YC-Backed TrustEgg Launches, Lets Anyone Create Trust Accounts For Their Kids
TrustEgg , a Y Combinator-backed startup which lets parents set up trusts for their children is actually launching. That's a milestone in and of itself, because, as a financial services company, it had been facing a lot of regulatory hurdles. The company has also recovered from the loss of its first co-founder, Gabe Krambs, who left CEO Jeff Brice to take a job that paid the bills. It has since added John Zdanowski , co-founder, CFO, and investor to the team, and has relocated operations to San Diego.
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TrustEgg, a Y Combinator-backed startup which lets parents set up trusts for their children is actually launching. That’s a milestone in and of itself, because, as a financial services company, it had been facing a lot of regulatory hurdles. The company has also recovered from the loss of its first co-founder, Gabe Krambs, who left CEO Jeff Brice to take a job that paid the bills. It has since added John Zdanowski, co-founder, CFO, and investor to the team, and has relocated operations to San Diego.

And that’s not the only big change as TrustEgg goes to launch, says Brice, who admitted that the company was basically at a “regulatory standstill” in August.

“In the beginning, we were trying to become our own chartered trust company. Right now, we’re existing as a licensed product to an existing trust company,” he explains. (That company is Summit Trust.) The benefit to this new situation is that the startup can launch without raising additional funding, as it was planning to do earlier. And it doesn’t take away the opportunity to eventually become its own chartered trust company in the future, Brice adds.

He credits much of the work in getting from beta to public launch to Zdanowski, who’s not with TrustEgg day-to-day, due to other obligations. (He’s also a co-founder at AppStack, for example). But Zdanowski has helped with some of the more critical parts here, and even put in $50,000 of his own money to help move things forward.  TrustEgg is now in the process of raising additional funding, we’re told.

The company, for those unfamiliar, wants to make it easier for parents to establish trusts for their kids – and it’s targeting a user base who may have never before considered such a thing an option. Trusts are often associated with the more affluent, while the middle class tends to use things like savings accounts when they want to save up for their child’s future over time.

TrustEgg aims to simplify the process, by creating an online home to the child’s trust which can be created in around a minute. Parents are then prompted to invite family or friends who can donate into the account whenever they choose, such as on special occasions like birthdays or holidays.

In tests, I found the sign-up process quick as advertised, provided you have your child’s SSN and your driver’s license handy. However, you have to invite family using an invite system built into TrustEgg which can’t access your address book, making the process of hunting down everyone’s email a bit cumbersome. To donate to another child’s account, you also have to know the account holder’s email address, as opposed to being able to search by name. That keeps the system private, of course. But email addresses, like phone numbers, are things we have saved in email programs, not in our brains. Locating everyone’s email, as it turned out, was the most time-consuming part to getting started with this service.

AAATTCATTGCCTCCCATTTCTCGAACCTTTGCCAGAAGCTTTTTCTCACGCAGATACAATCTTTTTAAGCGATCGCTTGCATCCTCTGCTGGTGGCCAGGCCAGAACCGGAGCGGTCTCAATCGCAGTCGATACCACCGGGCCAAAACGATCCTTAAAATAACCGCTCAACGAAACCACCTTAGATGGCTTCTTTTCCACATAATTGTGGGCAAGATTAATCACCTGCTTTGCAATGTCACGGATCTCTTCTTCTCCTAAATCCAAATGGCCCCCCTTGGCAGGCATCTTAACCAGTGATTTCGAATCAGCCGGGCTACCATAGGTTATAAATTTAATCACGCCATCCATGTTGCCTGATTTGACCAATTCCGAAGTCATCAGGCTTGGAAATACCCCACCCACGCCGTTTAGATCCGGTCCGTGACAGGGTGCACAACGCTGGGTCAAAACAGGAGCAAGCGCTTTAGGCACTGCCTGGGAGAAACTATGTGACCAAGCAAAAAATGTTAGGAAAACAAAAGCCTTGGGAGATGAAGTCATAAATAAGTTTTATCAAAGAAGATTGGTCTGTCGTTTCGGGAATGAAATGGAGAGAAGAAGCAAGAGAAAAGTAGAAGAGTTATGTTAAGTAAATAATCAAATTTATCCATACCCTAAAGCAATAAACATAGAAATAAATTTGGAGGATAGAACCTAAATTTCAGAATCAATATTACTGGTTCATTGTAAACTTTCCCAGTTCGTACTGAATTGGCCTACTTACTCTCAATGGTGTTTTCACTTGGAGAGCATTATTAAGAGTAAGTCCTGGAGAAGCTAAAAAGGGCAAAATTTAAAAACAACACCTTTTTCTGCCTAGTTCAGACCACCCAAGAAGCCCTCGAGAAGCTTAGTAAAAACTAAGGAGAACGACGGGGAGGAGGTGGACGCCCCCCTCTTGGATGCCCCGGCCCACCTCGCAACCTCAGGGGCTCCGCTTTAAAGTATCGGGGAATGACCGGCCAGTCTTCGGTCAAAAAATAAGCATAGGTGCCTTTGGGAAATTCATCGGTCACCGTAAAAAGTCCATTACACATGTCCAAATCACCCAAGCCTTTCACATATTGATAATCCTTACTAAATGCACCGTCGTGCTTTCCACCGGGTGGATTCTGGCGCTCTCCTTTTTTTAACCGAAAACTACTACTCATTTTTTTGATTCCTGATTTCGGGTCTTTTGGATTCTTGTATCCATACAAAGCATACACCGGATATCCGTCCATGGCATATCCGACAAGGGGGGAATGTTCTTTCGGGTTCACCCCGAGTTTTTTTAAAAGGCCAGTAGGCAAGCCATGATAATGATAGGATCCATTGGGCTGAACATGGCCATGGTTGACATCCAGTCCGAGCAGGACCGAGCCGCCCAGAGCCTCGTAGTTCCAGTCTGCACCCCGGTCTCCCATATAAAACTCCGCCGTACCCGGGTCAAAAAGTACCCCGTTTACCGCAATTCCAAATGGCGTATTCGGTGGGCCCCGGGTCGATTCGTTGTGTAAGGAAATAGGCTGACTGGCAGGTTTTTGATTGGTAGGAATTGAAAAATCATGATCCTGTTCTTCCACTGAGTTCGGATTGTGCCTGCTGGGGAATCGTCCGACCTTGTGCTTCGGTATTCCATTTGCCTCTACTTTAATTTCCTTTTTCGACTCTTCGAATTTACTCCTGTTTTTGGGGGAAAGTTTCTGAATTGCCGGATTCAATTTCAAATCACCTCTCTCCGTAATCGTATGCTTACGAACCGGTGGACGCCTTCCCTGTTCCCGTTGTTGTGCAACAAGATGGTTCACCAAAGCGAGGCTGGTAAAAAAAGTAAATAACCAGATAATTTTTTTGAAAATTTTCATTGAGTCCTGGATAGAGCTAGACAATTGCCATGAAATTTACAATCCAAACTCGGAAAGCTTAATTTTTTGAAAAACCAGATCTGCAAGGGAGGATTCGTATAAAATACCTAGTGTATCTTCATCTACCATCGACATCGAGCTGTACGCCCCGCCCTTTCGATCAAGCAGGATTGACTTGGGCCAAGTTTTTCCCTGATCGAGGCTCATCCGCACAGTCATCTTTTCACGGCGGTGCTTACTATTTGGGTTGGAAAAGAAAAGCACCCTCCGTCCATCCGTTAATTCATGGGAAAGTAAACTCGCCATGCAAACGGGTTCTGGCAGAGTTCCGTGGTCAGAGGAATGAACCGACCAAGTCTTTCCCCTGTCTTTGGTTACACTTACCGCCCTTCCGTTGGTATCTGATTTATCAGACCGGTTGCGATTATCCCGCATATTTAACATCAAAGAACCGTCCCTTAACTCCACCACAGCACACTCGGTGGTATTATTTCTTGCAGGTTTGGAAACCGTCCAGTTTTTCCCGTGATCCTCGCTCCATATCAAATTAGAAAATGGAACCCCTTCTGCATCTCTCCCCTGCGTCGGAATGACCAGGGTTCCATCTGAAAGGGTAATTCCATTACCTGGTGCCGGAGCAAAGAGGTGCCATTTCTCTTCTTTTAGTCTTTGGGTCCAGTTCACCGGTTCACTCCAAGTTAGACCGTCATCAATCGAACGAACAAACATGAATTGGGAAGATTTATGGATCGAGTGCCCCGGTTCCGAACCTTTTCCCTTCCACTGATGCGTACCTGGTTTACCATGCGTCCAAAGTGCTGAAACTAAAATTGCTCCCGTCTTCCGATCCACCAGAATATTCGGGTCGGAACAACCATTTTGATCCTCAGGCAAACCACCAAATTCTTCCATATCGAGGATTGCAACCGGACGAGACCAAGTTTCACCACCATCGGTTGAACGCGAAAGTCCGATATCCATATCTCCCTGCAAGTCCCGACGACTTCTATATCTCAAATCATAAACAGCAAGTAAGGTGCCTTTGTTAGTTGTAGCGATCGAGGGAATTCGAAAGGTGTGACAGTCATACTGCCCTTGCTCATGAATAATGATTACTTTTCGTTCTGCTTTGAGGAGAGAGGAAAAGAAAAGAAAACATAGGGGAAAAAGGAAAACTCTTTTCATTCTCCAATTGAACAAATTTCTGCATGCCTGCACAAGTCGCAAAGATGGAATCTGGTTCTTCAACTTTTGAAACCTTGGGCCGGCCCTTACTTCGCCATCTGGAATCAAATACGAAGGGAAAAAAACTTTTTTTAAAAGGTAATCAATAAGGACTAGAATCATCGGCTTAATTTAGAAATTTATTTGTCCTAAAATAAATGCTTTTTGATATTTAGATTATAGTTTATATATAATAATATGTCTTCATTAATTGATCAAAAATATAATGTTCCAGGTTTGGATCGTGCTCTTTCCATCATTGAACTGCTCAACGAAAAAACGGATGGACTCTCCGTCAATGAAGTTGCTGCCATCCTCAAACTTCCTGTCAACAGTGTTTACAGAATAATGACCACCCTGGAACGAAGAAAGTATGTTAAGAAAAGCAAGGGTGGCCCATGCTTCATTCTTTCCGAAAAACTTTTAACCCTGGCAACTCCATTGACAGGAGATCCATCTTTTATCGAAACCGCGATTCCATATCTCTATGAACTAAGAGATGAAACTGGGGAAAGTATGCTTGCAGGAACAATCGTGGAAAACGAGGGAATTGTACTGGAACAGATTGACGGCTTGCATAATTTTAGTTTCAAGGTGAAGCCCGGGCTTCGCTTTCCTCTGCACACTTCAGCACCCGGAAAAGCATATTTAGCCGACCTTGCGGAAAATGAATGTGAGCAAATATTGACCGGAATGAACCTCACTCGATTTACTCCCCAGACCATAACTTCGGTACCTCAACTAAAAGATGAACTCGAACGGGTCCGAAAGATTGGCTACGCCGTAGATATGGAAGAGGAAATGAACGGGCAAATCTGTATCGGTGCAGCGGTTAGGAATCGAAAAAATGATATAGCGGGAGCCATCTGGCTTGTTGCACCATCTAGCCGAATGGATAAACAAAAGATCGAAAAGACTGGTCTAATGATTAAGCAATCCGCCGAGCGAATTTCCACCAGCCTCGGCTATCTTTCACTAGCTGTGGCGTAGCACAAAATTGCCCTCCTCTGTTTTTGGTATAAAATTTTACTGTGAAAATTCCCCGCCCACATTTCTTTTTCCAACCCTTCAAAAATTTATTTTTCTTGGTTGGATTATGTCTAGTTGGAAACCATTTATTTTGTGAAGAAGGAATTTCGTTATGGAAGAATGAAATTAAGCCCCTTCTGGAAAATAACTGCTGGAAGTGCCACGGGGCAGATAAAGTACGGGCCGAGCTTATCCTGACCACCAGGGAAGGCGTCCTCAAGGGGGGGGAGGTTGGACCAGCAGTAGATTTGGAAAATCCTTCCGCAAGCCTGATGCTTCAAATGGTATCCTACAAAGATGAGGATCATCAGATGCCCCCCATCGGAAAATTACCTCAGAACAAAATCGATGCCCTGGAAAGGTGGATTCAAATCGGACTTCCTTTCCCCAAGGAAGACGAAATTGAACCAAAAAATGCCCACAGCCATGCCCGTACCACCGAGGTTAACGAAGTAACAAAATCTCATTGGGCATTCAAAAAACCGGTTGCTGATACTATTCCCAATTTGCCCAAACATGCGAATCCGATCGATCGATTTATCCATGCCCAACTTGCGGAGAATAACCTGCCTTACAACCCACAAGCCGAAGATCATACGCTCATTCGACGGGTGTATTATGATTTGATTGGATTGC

Also new as the service goes to launch is the ability for those donating to leave messages to accompany their gift. “When the child turns eighteen, they have this almost Twitter-like feed of their life,” Brice says. “When we turn the trust over to them, we’ll also turn this journal of messages over to them.” Growing up, the child wouldn’t have access to this feed unless the parent specifically logs in and shows it to them,  which could make for a sentimental journey, if the child doesn’t see the messages until they’re 18.

There’s no cost to sign up for an account, and the cost per year is 89 basis points for the assets under management. That price includes the management fee paid to Vanguard, the source for the mid-risk, mid-range funds with no minimum requirements which TrustEgg uses.

A couple of other new additions since last summer, include new hire Kinda Hatamle, who will lead marketing for TrustEgg. Previously, she ran customer acquisition marketing at Mint.com, so she’s familiar with this market. The company is also working with the 1:1 Fund, a program that helps lower-income families save for their children’s future. As the Executive Director of 1:1 Fund at CFED Carl Rist explains, the fund currently supports 8,500 savers in the San Francisco Bay area and two Mississippi communities.

“TrustEgg’s innovative online trust platform will provide the 1:1 Fund with a simple, nationwide account to offer savers as the 1:1 Fund expands into additional communities,” Rist says. “Once accepted into a local CSA [children's savings account] program, parents would register on the co-branded TrustEgg platform and set up accounts for each of their children.”

Although the 1:1 Fund isn’t really an “enterprise” customer because it’s charitable, it demonstrates the platform’s ability to reach a larger type of customer than an individual family. “We can take the infrastructure we’re building as a company and use it for something really worthwhile,” says Brice of 1:1 Fund’s adoption. He adds that later on, the company would consider selling TrustEgg as a white-labeled products to banks, who could then resell it to their own customers.

Prior to now, TrustEgg has only been going through limited, private friends and family testing. Today will be the first time it has opened up to the wider public. Interested users can sign up here.


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